Prentice Hall, Inc. © 20063-13 Reasons for Unethical Behavior Allport-Vernon-Lindzey Study of Values -- –Aesthetic –Economic –Political –Religious –Social –Theoretical Highest Rated Lowest Rated
Prentice Hall, Inc. © 20063-14 Reasons for Unethical Behavior Most common reasons for bending rules -- –O–Organizational performance required it –A–Ambiguous or out of date rules –P–Pressure from others – everyone else does it “82% of firms meet or exceed by 1% the Analyst expectation for profit” Just lucky? Great planning? Other… “frogs in boiling water”
Prentice Hall, Inc. © 20063-15 Moral Relativism Morality is relative to some personal, social, or cultural standard and there is no method for deciding whether one decision is better than another. “everything may be moral in the right context”
Prentice Hall, Inc. © 20063-16 Kohlberg’s Levels of Moral Development 1.Preconventional level –Characterized by a concern for self Personal interest (Child) Avoidance of punishment 2.Conventional level –Characterized consideration of society’s values External code of conduct 3.Principled level –Characterized by adherence to internal moral code Universal values or principles
Prentice Hall, Inc. © 20063-17 Kohlberg’s Levels of Moral Development Principled Conventional Preconventional Evolving 20% of Adults Most of us are here…
Prentice Hall, Inc. © 20063-18 Encouraging Ethical Behavior Codes of Ethics –Clarify the company expectations –Recognize the ethical dimension in decision making and actions
Prentice Hall, Inc. © 20063-19 Encouraging Ethical Behavior Guidelines for Ethical Behavior –Ethics consensually accepted standards of behavior for an occupation, trade or profession –Morality the precepts of personal behavior based on religious or philosophical grounds –Law Formal codes that permit or forbid behaviors (may or may not enforce ethics or morality)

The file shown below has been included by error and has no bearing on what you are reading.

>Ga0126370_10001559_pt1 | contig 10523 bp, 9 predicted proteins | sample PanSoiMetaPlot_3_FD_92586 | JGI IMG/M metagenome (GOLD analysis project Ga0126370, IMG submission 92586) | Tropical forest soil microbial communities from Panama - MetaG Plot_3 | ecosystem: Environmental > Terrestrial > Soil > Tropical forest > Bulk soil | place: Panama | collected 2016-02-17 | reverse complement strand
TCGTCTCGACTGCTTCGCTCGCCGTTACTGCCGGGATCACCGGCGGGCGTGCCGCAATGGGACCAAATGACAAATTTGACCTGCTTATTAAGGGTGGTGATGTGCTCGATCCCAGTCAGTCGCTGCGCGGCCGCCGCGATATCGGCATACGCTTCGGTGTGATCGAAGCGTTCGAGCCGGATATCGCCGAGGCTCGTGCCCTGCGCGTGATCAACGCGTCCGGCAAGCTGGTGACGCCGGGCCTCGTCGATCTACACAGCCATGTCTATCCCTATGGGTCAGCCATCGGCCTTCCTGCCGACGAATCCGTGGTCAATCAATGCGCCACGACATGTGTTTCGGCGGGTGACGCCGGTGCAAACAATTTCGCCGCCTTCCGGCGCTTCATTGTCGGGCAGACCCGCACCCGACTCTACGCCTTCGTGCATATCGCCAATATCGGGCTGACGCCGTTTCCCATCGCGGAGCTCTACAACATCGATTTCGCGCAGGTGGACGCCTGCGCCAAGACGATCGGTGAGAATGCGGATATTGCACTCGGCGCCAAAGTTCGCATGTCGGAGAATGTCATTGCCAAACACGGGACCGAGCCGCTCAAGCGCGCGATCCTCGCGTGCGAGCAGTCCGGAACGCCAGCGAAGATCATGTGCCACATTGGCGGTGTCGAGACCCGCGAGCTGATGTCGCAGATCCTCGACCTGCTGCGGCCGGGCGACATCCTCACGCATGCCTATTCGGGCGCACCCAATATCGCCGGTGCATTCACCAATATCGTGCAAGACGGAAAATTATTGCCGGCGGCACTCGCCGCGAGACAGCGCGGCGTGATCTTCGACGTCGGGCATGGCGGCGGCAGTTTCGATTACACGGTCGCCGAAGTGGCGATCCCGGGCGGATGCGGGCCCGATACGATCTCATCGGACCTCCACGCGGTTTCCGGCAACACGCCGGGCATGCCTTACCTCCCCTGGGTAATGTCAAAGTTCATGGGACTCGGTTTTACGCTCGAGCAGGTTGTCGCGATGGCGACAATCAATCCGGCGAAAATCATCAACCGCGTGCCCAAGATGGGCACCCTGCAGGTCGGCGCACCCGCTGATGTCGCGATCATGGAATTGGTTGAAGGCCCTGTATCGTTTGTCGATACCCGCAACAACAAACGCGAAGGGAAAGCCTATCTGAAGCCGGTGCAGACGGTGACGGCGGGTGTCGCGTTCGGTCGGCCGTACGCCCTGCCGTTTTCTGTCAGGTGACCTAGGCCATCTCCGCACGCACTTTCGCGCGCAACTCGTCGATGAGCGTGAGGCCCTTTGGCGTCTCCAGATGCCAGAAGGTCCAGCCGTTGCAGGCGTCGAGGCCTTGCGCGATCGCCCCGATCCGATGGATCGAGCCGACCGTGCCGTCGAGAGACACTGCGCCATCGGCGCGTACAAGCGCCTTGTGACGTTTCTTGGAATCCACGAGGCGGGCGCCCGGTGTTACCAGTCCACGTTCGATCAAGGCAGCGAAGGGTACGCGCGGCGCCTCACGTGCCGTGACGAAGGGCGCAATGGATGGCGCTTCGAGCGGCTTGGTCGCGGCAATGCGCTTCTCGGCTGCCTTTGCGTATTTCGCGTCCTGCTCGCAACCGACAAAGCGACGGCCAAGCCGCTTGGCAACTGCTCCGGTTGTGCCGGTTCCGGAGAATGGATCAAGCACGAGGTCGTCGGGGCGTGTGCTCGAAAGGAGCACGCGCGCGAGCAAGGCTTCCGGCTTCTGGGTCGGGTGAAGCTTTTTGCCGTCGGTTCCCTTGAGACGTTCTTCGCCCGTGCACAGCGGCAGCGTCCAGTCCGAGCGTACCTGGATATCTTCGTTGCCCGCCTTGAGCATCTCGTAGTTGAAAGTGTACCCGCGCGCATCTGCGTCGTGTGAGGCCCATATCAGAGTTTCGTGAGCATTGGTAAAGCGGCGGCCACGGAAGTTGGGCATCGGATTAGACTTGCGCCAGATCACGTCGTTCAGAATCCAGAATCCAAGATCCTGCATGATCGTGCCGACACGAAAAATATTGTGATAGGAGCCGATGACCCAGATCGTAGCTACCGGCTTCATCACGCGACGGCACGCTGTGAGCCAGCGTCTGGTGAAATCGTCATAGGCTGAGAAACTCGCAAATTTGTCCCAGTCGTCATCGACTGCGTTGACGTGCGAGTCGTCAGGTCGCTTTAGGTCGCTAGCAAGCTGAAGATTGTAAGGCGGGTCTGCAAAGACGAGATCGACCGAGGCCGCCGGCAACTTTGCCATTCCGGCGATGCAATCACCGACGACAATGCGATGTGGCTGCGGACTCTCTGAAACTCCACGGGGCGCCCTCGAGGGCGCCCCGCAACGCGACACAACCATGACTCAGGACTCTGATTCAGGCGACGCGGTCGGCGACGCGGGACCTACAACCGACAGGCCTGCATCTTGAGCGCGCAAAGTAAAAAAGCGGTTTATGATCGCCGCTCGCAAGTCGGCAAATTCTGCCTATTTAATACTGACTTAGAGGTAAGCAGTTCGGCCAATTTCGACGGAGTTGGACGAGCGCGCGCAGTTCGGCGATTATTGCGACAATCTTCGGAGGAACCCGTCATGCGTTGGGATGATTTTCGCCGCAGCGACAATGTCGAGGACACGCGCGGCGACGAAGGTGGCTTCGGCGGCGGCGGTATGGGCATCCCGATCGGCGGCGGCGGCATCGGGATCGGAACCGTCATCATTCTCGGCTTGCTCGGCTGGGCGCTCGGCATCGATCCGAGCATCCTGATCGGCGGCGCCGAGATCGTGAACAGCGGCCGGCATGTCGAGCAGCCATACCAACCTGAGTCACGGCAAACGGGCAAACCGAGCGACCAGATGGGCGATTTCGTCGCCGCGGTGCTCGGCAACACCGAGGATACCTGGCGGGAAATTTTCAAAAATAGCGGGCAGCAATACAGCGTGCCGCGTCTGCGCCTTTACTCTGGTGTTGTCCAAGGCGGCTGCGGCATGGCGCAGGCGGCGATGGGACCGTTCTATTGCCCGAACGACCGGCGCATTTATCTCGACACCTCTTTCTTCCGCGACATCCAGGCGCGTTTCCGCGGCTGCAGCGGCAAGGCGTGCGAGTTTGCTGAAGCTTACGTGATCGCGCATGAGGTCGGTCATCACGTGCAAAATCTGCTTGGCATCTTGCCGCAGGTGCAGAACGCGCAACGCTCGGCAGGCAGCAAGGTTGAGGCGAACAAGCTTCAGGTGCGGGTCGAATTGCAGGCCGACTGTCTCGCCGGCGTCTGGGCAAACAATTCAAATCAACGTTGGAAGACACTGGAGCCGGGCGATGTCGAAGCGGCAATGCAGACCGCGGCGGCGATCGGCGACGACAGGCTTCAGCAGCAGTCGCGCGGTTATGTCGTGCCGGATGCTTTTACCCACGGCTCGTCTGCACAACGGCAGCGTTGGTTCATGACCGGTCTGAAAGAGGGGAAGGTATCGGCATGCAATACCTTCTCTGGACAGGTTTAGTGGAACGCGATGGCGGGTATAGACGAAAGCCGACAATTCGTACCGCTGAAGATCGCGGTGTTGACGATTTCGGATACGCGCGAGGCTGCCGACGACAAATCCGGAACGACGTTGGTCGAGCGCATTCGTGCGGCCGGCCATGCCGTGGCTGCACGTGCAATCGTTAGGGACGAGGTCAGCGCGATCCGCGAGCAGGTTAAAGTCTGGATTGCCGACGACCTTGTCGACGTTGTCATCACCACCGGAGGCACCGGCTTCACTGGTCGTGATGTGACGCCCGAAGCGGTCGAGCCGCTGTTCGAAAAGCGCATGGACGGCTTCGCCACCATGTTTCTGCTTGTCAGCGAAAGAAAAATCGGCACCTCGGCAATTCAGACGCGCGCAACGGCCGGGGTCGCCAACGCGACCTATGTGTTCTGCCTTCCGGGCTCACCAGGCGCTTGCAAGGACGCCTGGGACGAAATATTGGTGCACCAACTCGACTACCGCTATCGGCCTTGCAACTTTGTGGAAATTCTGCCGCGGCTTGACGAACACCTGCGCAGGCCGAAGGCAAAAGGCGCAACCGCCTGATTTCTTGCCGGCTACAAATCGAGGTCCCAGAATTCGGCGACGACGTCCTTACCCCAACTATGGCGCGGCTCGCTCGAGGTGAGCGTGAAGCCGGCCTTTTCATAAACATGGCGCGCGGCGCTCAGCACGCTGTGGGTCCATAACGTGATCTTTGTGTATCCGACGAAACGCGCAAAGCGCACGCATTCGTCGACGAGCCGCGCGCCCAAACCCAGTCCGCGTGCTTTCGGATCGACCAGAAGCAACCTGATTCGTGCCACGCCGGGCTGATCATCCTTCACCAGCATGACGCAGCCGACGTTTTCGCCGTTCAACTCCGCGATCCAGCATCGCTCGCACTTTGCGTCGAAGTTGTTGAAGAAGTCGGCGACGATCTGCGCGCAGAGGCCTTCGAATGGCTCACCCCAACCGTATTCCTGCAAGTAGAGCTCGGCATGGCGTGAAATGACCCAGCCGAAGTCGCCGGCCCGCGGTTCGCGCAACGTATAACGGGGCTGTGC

Prentice Hall, Inc. © 20063-20 Encouraging Ethical Behavior Approaches to Ethical Behavior –Utilitarian Judged by consequences CEO values – power, legitimacy, urgency –Individual Rights Fundamental rights in all decisions What are ”fundamental rights”? –Justice Distributive Justice and Fairness Retributive Justice Compensatory Justice
Prentice Hall, Inc. © 20063-21 Encouraging Ethical Behavior Approaches to Ethical Behavior –Cavanaugh’s three questions 1.Utility: does it maximize satisfaction for all. 2.Rights: respects the rights of all. 3.Justice: is consistent with the canons of justice –Categorical imperative 1.Action is acceptable for anyone in the same position. 2.Never treat others as a means to an end.
Prentice Hall, Inc. © 20063-22 Strategy Bits 192 U.S. companies surveyed -- –92% monitored employees use of e-mail/Internet –26% monitored employees electronic activities all the time –Almost none had checks in place to protect employees privacy
Prentice Hall, Inc. © 20063-23 STRATEGIC MANAGEMENT & BUSINESS POLICY 10 TH EDITION THOMAS L. WHEELEN J. DAVID HUNGER CHAPTER 3 Ethics & Social Responsibility